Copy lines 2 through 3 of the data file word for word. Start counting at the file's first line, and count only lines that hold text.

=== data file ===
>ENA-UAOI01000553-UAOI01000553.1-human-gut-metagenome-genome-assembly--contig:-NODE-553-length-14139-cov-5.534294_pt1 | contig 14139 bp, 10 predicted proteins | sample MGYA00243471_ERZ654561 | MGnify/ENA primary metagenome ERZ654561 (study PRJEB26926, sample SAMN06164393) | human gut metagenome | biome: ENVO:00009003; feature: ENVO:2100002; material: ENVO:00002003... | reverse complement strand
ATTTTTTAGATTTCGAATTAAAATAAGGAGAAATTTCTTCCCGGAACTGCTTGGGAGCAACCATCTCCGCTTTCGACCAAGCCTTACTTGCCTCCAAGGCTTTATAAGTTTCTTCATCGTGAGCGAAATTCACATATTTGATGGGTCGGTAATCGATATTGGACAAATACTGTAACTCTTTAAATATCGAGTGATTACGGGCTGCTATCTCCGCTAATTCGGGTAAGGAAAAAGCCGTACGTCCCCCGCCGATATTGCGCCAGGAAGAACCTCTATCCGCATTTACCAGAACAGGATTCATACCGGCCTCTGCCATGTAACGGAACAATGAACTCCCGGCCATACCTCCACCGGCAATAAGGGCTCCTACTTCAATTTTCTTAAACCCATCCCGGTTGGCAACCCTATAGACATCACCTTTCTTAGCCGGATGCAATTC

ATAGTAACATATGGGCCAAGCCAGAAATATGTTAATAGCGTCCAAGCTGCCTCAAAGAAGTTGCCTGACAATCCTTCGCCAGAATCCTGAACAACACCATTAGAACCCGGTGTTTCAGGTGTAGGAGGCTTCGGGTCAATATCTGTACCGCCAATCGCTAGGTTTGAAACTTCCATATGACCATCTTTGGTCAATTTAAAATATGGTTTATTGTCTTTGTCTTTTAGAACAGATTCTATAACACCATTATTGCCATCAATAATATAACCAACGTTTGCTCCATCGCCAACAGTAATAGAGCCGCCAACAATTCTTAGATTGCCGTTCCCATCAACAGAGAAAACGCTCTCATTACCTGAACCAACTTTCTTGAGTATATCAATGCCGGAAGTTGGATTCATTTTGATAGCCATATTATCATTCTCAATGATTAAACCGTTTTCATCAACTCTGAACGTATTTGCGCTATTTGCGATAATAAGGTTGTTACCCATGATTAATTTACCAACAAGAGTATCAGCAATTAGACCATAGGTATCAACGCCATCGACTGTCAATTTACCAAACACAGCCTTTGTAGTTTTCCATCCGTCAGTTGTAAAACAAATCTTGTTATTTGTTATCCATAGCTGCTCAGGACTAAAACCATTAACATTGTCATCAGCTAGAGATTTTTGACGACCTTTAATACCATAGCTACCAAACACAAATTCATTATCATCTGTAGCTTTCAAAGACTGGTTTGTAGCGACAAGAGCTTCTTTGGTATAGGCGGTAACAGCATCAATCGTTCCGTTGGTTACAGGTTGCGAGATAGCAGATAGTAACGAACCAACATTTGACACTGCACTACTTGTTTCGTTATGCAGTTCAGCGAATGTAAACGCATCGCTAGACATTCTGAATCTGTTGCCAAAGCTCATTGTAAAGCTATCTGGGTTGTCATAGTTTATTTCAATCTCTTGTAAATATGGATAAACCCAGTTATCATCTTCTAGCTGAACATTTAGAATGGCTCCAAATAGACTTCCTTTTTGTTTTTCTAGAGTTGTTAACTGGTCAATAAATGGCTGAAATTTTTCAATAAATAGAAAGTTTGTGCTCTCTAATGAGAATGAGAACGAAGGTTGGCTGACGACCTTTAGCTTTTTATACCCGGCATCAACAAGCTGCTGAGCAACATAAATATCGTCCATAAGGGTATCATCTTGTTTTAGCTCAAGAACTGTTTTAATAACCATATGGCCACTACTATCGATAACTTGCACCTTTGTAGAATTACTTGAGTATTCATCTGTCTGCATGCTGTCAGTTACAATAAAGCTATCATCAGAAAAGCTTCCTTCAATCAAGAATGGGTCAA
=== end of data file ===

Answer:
ATTTTTTAGATTTCGAATTAAAATAAGGAGAAATTTCTTCCCGGAACTGCTTGGGAGCAACCATCTCCGCTTTCGACCAAGCCTTACTTGCCTCCAAGGCTTTATAAGTTTCTTCATCGTGAGCGAAATTCACATATTTGATGGGTCGGTAATCGATATTGGACAAATACTGTAACTCTTTAAATATCGAGTGATTACGGGCTGCTATCTCCGCTAATTCGGGTAAGGAAAAAGCCGTACGTCCCCCGCCGATATTGCGCCAGGAAGAACCTCTATCCGCATTTACCAGAACAGGATTCATACCGGCCTCTGCCATGTAACGGAACAATGAACTCCCGGCCATACCTCCACCGGCAATAAGGGCTCCTACTTCAATTTTCTTAAACCCATCCCGGTTGGCAACCCTATAGACATCACCTTTCTTAGCCGGATGCAATTC

ATAGTAACATATGGGCCAAGCCAGAAATATGTTAATAGCGTCCAAGCTGCCTCAAAGAAGTTGCCTGACAATCCTTCGCCAGAATCCTGAACAACACCATTAGAACCCGGTGTTTCAGGTGTAGGAGGCTTCGGGTCAATATCTGTACCGCCAATCGCTAGGTTTGAAACTTCCATATGACCATCTTTGGTCAATTTAAAATATGGTTTATTGTCTTTGTCTTTTAGAACAGATTCTATAACACCATTATTGCCATCAATAATATAACCAACGTTTGCTCCATCGCCAACAGTAATAGAGCCGCCAACAATTCTTAGATTGCCGTTCCCATCAACAGAGAAAACGCTCTCATTACCTGAACCAACTTTCTTGAGTATATCAATGCCGGAAGTTGGATTCATTTTGATAGCCATATTATCATTCTCAATGATTAAACCGTTTTCATCAACTCTGAACGTATTTGCGCTATTTGCGATAATAAGGTTGTTACCCATGATTAATTTACCAACAAGAGTATCAGCAATTAGACCATAGGTATCAACGCCATCGACTGTCAATTTACCAAACACAGCCTTTGTAGTTTTCCATCCGTCAGTTGTAAAACAAATCTTGTTATTTGTTATCCATAGCTGCTCAGGACTAAAACCATTAACATTGTCATCAGCTAGAGATTTTTGACGACCTTTAATACCATAGCTACCAAACACAAATTCATTATCATCTGTAGCTTTCAAAGACTGGTTTGTAGCGACAAGAGCTTCTTTGGTATAGGCGGTAACAGCATCAATCGTTCCGTTGGTTACAGGTTGCGAGATAGCAGATAGTAACGAACCAACATTTGACACTGCACTACTTGTTTCGTTATGCAGTTCAGCGAATGTAAACGCATCGCTAGACATTCTGAATCTGTTGCCAAAGCTCATTGTAAAGCTATCTGGGTTGTCATAGTTTATTTCAATCTCTTGTAAATATGGATAAACCCAGTTATCATCTTCTAGCTGAACATTTAGAATGGCTCCAAATAGACTTCCTTTTTGTTTTTCTAGAGTTGTTAACTGGTCAATAAATGGCTGAAATTTTTCAATAAATAGAAAGTTTGTGCTCTCTAATGAGAATGAGAACGAAGGTTGGCTGACGACCTTTAGCTTTTTATACCCGGCATCAACAAGCTGCTGAGCAACATAAATATCGTCCATAAGGGTATCATCTTGTTTTAGCTCAAGAACTGTTTTAATAACCATATGGCCACTACTATCGATAACTTGCACCTTTGTAGAATTACTTGAGTATTCATCTGTCTGCATGCTGTCAGTTACAATAAAGCTATCATCAGAAAAGCTTCCTTCAATCAAGAATGGGTCAA